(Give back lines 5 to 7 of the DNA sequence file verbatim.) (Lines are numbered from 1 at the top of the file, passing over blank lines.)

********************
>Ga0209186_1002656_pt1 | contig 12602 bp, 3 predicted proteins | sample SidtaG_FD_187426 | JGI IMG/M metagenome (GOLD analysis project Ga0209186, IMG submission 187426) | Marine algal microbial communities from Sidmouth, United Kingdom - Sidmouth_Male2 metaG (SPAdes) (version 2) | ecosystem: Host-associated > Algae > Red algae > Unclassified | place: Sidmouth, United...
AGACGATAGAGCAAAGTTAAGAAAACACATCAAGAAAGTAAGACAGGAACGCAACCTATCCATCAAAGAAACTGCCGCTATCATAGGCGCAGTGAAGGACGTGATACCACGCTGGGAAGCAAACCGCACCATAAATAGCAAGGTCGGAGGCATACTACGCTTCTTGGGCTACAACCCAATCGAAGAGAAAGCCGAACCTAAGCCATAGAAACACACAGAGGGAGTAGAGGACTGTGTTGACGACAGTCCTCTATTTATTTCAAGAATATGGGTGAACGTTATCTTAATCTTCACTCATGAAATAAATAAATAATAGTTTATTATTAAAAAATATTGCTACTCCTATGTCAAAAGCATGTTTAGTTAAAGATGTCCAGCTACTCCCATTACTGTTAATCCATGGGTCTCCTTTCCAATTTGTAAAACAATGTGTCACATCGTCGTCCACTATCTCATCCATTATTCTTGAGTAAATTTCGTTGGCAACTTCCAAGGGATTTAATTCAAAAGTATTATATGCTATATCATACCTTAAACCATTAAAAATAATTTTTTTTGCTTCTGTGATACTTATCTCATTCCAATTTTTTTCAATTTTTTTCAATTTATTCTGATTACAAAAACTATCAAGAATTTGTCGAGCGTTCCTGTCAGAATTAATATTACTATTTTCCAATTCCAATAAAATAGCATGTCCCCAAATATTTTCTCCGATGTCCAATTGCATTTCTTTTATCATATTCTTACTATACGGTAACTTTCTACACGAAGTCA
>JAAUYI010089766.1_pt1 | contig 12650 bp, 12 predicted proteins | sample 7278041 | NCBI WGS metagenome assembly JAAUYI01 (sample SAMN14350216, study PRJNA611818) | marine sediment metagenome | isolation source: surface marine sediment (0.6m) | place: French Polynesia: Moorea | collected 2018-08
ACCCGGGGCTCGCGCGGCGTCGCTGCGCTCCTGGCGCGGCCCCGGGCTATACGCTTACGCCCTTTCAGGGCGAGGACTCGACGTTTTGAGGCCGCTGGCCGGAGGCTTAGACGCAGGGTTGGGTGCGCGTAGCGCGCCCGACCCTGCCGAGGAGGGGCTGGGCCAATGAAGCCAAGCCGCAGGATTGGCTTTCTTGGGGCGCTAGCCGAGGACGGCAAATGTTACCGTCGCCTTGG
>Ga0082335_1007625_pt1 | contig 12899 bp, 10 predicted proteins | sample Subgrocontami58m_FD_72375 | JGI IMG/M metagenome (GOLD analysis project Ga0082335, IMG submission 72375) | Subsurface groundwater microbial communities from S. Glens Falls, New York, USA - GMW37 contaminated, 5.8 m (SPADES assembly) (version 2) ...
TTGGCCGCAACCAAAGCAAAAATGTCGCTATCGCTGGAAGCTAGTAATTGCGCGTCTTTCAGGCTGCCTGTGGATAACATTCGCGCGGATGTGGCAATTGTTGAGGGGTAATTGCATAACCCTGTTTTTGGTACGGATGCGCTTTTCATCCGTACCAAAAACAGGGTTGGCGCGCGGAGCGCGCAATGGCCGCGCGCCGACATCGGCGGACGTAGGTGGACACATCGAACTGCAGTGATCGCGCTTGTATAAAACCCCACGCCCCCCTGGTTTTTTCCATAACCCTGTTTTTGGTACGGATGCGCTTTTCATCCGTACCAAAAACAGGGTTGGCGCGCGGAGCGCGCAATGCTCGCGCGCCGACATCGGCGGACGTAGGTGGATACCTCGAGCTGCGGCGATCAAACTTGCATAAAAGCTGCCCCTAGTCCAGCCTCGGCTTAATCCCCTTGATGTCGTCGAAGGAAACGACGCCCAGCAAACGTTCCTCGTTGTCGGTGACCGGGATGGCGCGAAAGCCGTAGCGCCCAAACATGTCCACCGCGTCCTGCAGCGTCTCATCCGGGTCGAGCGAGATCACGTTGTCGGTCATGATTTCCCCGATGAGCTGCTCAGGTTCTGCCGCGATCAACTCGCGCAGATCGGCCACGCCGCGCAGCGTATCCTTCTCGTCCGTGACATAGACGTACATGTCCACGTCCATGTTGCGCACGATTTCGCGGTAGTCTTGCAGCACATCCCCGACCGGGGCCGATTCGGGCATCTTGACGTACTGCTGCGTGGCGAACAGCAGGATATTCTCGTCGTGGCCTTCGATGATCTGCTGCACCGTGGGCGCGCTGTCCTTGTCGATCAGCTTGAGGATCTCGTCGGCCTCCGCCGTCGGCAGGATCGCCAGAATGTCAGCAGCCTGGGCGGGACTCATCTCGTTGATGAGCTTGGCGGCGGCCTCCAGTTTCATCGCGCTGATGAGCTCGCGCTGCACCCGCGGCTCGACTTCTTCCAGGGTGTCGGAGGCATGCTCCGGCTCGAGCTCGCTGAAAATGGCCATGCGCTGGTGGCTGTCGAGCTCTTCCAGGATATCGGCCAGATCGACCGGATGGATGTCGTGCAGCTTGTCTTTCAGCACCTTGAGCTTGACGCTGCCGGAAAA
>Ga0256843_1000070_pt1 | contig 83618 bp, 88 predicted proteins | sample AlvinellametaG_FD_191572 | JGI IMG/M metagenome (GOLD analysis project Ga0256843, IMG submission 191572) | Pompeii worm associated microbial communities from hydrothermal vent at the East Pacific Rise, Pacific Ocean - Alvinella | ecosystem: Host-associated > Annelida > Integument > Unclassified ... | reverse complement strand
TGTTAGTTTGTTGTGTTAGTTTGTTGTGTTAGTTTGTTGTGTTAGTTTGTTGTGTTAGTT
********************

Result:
>Ga0082335_1007625_pt1 | contig 12899 bp, 10 predicted proteins | sample Subgrocontami58m_FD_72375 | JGI IMG/M metagenome (GOLD analysis project Ga0082335, IMG submission 72375) | Subsurface groundwater microbial communities from S. Glens Falls, New York, USA - GMW37 contaminated, 5.8 m (SPADES assembly) (version 2) ...
TTGGCCGCAACCAAAGCAAAAATGTCGCTATCGCTGGAAGCTAGTAATTGCGCGTCTTTCAGGCTGCCTGTGGATAACATTCGCGCGGATGTGGCAATTGTTGAGGGGTAATTGCATAACCCTGTTTTTGGTACGGATGCGCTTTTCATCCGTACCAAAAACAGGGTTGGCGCGCGGAGCGCGCAATGGCCGCGCGCCGACATCGGCGGACGTAGGTGGACACATCGAACTGCAGTGATCGCGCTTGTATAAAACCCCACGCCCCCCTGGTTTTTTCCATAACCCTGTTTTTGGTACGGATGCGCTTTTCATCCGTACCAAAAACAGGGTTGGCGCGCGGAGCGCGCAATGCTCGCGCGCCGACATCGGCGGACGTAGGTGGATACCTCGAGCTGCGGCGATCAAACTTGCATAAAAGCTGCCCCTAGTCCAGCCTCGGCTTAATCCCCTTGATGTCGTCGAAGGAAACGACGCCCAGCAAACGTTCCTCGTTGTCGGTGACCGGGATGGCGCGAAAGCCGTAGCGCCCAAACATGTCCACCGCGTCCTGCAGCGTCTCATCCGGGTCGAGCGAGATCACGTTGTCGGTCATGATTTCCCCGATGAGCTGCTCAGGTTCTGCCGCGATCAACTCGCGCAGATCGGCCACGCCGCGCAGCGTATCCTTCTCGTCCGTGACATAGACGTACATGTCCACGTCCATGTTGCGCACGATTTCGCGGTAGTCTTGCAGCACATCCCCGACCGGGGCCGATTCGGGCATCTTGACGTACTGCTGCGTGGCGAACAGCAGGATATTCTCGTCGTGGCCTTCGATGATCTGCTGCACCGTGGGCGCGCTGTCCTTGTCGATCAGCTTGAGGATCTCGTCGGCCTCCGCCGTCGGCAGGATCGCCAGAATGTCAGCAGCCTGGGCGGGACTCATCTCGTTGATGAGCTTGGCGGCGGCCTCCAGTTTCATCGCGCTGATGAGCTCGCGCTGCACCCGCGGCTCGACTTCTTCCAGGGTGTCGGAGGCATGCTCCGGCTCGAGCTCGCTGAAAATGGCCATGCGCTGGTGGCTGTCGAGCTCTTCCAGGATATCGGCCAGATCGACCGGATGGATGTCGTGCAGCTTGTCTTTCAGCACCTTGAGCTTGACGCTGCCGGAAAA
>Ga0256843_1000070_pt1 | contig 83618 bp, 88 predicted proteins | sample AlvinellametaG_FD_191572 | JGI IMG/M metagenome (GOLD analysis project Ga0256843, IMG submission 191572) | Pompeii worm associated microbial communities from hydrothermal vent at the East Pacific Rise, Pacific Ocean - Alvinella | ecosystem: Host-associated > Annelida > Integument > Unclassified ... | reverse complement strand